Harden and Klay trade 3s. Draymond Green buries a turnaround jump shot. Gerald Green shoots from downtown. With five minutes to go, Houston is up by 4.

The Warriors call timeout.

When they come back on the court, KD makes a jump shot. Draymond Green blocks James Harden’s jump shot. KD misses a 3. Harden misses a 3.

Then Klay makes an open 3. And the Dubs have the lead.

Forty seconds later, Steph nails a 3 from deep, then another.

What a quarter! The Warriors, defending NBA champions, have arrived, outscoring Houston 33-16.

Fourth Quarter: The 500 Club

My brother remains certain the Dubs will lose because he’s watching. He tries to convince two women sitting next to us, but they smile politely and watch the game. They exude an air of confidence, having just come from Bar San Pancho.

Nick Young (and his alter-ego Swaggy P) stuff James Harden cold. Not once. Not twice. Three times! Neither team scores for 2 minutes. Then Young feeds Shawn Livingston and the dam breaks.

Over the next 3 minutes, Klay and Steph splash the Rockets 15-2.

Houston throws in the towel. They need to rest their players for Game 7.

Post-Game: Will the real Golden State Warriors please stand up?

 A sigh of relief on 16th street. The Dubs showed up. All the Dubs we’ve come to know so well this year:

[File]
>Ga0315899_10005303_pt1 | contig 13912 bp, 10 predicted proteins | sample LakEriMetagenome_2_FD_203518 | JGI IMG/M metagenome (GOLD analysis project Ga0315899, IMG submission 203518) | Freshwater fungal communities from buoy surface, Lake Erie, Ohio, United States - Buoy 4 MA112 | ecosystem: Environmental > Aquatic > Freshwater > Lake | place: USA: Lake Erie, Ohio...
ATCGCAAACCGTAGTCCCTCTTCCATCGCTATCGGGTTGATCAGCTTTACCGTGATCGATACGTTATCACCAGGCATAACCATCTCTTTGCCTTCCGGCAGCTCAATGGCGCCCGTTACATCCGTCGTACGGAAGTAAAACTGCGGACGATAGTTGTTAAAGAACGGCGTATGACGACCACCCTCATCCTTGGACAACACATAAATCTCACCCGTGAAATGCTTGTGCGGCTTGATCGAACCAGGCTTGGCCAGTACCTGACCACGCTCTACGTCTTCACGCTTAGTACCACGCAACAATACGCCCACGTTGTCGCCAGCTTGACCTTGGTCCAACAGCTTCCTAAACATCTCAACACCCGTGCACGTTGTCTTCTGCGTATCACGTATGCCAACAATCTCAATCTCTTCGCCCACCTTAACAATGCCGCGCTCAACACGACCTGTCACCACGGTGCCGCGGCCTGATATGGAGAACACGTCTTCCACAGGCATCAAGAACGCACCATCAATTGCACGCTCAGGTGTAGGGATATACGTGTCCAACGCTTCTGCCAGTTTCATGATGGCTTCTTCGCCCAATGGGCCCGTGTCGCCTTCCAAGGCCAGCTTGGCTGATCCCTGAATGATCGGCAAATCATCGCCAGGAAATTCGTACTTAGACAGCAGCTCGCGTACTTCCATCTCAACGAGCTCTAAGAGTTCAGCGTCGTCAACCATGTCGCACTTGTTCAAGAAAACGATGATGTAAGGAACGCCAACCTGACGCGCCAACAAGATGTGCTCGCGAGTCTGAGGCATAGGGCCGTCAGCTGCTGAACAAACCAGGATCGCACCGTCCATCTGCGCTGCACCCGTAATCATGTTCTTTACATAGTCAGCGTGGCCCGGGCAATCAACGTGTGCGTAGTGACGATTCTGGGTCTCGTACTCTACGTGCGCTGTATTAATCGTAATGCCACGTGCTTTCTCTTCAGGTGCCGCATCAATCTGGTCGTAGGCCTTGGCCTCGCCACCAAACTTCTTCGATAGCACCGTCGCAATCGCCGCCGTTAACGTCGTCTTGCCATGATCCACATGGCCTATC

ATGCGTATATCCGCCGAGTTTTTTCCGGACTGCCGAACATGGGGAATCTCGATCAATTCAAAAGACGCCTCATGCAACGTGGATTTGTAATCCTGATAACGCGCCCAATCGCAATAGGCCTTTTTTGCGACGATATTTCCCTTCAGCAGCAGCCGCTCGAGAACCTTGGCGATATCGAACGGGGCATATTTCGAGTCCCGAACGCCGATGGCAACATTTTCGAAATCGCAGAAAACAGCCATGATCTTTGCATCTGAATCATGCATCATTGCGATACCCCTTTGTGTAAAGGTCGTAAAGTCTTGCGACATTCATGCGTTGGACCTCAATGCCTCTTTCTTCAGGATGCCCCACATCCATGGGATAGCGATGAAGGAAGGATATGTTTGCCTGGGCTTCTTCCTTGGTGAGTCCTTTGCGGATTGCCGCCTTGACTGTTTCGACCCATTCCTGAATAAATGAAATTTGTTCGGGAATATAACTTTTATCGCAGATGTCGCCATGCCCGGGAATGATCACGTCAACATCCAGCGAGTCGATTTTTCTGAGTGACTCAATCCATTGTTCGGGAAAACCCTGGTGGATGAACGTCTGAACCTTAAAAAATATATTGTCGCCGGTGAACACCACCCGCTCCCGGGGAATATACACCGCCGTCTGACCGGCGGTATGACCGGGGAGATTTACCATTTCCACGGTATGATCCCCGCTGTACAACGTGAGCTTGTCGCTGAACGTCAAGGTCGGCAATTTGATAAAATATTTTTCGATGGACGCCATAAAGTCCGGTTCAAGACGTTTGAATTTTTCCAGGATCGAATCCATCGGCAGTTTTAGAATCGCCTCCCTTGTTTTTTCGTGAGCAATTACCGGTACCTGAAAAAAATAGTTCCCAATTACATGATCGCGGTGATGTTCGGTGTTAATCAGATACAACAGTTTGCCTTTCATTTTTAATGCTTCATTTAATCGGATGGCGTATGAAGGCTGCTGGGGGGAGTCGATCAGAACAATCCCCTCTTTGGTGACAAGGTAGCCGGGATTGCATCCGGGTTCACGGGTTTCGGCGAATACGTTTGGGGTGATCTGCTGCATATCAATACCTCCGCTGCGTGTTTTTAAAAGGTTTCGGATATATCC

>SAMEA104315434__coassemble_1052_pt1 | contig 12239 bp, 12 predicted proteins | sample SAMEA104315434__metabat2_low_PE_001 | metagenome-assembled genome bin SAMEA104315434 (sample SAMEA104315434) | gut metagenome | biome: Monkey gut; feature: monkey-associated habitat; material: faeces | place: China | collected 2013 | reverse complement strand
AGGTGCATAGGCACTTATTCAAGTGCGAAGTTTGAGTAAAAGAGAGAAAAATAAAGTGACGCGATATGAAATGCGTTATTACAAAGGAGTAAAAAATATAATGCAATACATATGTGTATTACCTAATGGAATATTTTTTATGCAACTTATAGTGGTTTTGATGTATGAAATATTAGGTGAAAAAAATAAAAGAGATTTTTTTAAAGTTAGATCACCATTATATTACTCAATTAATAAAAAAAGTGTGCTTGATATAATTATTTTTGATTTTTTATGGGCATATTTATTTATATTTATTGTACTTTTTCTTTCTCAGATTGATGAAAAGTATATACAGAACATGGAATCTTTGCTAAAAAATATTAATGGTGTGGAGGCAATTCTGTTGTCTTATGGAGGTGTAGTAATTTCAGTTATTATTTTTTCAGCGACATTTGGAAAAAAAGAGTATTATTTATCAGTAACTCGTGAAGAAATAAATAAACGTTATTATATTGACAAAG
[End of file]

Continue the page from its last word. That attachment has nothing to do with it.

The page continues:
The good Dubs and the bad Dubs.

The stagnant Dubs and the flowing Dubs.

The sweet and sour shooting Dubs.

The dialed-in Dubs and the tuned-out Dubs.

The Dubs who play the “beautiful game” and the Dubs who play around with the “beautiful people.”

Game 6 was also an MRI on the Houston Rockets. Once again their vaunted offense has failed to crack 100. Harden and Gordon grew visibly tired in the second half.

(Why does LeBron never tire? Never get injured?)

Without Chris Paul, the Rockets defense had trouble keeping up with the Warriors, once the Warriors got moving. And their offense couldn’t take care of the ball.

Chris Paul will play Monday night. For how long and how well, who knows? But he will play. Will Andre Iguodala?

Game 7, Monday at 6. The Dubs emphatically announced tonight they will be attending.

Which Dubs, no one knows. Or if they’ll make it to Houston on time.

Mark Rabine

Mark Rabine has lived in the Mission for over 40 years. "What a long strange trip it's been."